The College Fix published an interesting story titled “Department of Education shredded for lawless overreach in Senate hearing.” It was about Congress getting annoyed with the Education Department for imposing mandates on colleges and schools out of thin air, without even going through rulemaking or the notice and comment required by the Administrative Procedure Act (APA). Examples include school bullying rules and counterproductive mandates for handling sexual harassment and assault claims.
As the College Fix notes, the Education Department’s Office for Civil Rights, where I used to work, has dictated sweeping “changes in how colleges and universities handle sexual-assault allegations and investigations.” The Education Department requires colleges to comply with an intricate and very burdensome set of rules (66 pages), beginning with a 2011 Dear Colleague Letter, even though that letter explicitly (and falsely) claimed it was not adding any requirements to applicable law.
As the College Fix observes, that letter “was issued without a notice-and-comment process, making OCR’s guidance arguably unenforceable, yet the office has launched Title IX investigations against scores of schools for allegedly violating its unenforceable rules emanating from that letter. OCR’s guidance overreach has been weighing on Sen. Lamar Alexander, R-Tennessee, chairman of the Senate committee that handles education, and President George H.W. Bush’s education secretary, who said the letter circumvented ‘the principles of transparency and accountability.’”
Since that letter, OCR has issued tons of additional “guidance” that schools must follow, some of it harmful to both victims and wrongfully accused people. That has triggered a vast expansion of university Title IX bureaucracies that were already growing. It has also held individual colleges liable for not complying with additional requirements made up after the fact in pending Title IX investigations. For example, a recent settlement with the University of Virginia requires it to investigate even when the accused has already admitted guilt (even though that could needlessly force a victim to relive her trauma) and even in “cases in which students chose not to file a formal complaint” or even to pursue an “informal resolution process.” Earlier, it faulted Michigan State for not investigating a false complaint fast enough, even though the complainant didn’t want a college investigation at all, and it suggested the University might have to offer the false complainant academic “remedies“ as a result.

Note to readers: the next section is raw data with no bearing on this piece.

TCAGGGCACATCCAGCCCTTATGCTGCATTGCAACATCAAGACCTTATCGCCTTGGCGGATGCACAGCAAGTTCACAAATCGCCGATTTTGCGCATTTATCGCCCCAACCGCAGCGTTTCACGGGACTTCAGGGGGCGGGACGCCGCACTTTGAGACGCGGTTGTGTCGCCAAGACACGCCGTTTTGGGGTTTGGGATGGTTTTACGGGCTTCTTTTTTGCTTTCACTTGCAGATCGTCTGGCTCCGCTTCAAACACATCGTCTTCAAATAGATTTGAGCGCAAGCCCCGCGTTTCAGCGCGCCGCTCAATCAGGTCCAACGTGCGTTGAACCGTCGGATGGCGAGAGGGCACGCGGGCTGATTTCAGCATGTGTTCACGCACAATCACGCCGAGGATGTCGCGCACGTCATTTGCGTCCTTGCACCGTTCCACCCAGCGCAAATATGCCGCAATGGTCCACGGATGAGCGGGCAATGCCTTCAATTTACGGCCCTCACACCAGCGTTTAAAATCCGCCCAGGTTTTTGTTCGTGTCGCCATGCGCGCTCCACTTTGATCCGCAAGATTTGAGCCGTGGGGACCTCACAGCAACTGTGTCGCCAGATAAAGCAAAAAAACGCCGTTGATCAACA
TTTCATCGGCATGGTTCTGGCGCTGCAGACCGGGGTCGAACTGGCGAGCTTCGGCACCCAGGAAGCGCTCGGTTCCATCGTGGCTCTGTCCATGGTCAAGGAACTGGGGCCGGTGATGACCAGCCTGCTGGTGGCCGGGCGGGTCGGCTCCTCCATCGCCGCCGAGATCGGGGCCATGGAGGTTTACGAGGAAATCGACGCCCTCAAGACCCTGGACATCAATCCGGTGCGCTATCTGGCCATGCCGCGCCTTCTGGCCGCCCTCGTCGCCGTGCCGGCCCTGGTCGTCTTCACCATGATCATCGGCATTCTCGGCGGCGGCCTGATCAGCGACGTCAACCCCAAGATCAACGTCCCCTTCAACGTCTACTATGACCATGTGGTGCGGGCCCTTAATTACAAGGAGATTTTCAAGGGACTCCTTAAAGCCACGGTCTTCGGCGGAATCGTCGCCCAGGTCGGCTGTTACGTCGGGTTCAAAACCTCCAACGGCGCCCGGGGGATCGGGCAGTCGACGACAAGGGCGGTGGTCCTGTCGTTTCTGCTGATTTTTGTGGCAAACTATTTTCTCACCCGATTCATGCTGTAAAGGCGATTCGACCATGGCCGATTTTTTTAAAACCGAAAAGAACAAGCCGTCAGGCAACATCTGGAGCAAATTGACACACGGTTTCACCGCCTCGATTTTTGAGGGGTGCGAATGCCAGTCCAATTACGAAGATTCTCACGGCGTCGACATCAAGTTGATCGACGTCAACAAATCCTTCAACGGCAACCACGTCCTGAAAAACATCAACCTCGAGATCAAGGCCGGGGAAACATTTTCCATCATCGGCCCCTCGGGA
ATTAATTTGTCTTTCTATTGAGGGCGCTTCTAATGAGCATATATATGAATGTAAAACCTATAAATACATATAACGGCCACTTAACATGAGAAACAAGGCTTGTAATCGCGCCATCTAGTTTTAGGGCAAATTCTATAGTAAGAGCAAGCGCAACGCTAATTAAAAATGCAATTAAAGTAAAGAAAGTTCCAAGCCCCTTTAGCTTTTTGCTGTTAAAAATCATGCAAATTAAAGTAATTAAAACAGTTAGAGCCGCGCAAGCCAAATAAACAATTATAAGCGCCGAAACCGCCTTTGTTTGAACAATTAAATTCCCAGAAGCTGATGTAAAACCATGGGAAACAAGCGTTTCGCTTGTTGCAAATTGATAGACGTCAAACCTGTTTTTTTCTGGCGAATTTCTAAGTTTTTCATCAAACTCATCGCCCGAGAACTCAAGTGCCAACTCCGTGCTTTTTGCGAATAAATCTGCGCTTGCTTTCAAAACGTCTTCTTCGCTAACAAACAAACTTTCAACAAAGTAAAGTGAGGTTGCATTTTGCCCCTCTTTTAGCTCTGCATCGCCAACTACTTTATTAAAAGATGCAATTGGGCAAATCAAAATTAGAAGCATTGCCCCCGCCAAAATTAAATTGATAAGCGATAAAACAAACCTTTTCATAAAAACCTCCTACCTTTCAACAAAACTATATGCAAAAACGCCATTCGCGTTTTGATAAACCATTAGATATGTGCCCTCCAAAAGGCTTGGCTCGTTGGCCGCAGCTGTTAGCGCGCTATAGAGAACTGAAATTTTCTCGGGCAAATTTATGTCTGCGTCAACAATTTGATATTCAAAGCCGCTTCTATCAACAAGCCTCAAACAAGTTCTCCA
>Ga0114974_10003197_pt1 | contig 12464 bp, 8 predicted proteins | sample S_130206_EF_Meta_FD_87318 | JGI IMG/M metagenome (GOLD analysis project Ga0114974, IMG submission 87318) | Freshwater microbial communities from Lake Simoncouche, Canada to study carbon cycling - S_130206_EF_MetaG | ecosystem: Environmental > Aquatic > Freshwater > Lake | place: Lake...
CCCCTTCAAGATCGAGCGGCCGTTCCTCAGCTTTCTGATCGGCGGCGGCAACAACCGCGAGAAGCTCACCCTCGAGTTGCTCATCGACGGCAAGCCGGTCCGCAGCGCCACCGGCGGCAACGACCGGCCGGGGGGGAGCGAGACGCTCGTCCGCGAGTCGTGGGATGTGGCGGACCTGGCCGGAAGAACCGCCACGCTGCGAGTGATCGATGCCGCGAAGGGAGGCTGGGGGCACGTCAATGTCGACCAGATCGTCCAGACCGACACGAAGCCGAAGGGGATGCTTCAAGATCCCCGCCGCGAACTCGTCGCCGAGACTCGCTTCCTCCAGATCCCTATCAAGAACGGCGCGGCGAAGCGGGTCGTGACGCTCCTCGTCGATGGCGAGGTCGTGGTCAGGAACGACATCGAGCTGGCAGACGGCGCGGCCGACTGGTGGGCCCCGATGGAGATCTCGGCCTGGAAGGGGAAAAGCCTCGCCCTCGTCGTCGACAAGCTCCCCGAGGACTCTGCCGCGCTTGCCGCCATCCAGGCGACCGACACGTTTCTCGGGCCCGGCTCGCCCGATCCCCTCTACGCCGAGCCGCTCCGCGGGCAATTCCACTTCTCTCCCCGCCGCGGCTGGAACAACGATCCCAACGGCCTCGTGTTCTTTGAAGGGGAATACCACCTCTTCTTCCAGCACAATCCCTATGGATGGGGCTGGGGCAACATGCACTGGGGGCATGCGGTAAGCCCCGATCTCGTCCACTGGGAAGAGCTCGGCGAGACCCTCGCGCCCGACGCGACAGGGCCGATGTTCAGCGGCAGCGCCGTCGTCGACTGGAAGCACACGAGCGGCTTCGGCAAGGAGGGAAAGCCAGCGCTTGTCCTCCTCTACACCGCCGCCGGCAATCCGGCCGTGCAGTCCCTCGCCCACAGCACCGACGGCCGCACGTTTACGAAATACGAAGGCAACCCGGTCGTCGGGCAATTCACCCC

Sen. Alexander also said the Education Department’s Office for Civil Rights was making up rules out of thin air in its 2010 school “bullying” guidance, which was issued without any notice and comment, even though it triggered the APA’s notice-and-comment requirement in imposing “significant” new obligations on schools. (The Education Department has attempted to federalize school bullying and define it in an overly broad way that violates freedom of speech, and has no basis in Title VI, Title IX, and the Rehabilitation Act, as I previously explained here and here.)
As Sen. Alexander noted, Congress had deliberately left this issue to be handled by state and local governments, not the federal Education Department, when it “purposely left out prescriptive rules in its recent education reauthorization bill” because “nobody” in Congress wanted the Education Department to act as a “‘national school board’ to set bullying policies for 100,000 schools.” He asked Acting Assistant Secretary Amy McIntosh “where does the Department of Education get the authority even to issue a guidance or even a rule or regulation on bullying? . . . the United States Senate doesn’t agree that the federal government ought to be telling the local school what its bullying policy ought to be.”
The examples of bureaucrats making up rules out of thin air that Senator Alexander cited are just the tip of the iceberg. A recent report by College Presidents discusses how the Education Department is flooding schools with obscure, uncodified, but very costly rules, in violation of the Administrative Procedure Act. Most of the rules they cited had nothing to do with Title IX, bullying, or civil rights.
We discussed earlier how the government is misinterpreting and misapplying Title IX to attack free speech by incorrectly redefining protected speech as verbal “sexual harassment”, in a way at odds with federal court rulings, in past commentaries you can find here and here. We also discussed how the government is misusing Title IX to erode the due process rights of people accused of sexual harassment or misconduct, in a way that violates the Administrative Procedure Act, here, here, and here.
Hans Bader is a senior attorney at the Competitive Enterprise Institute.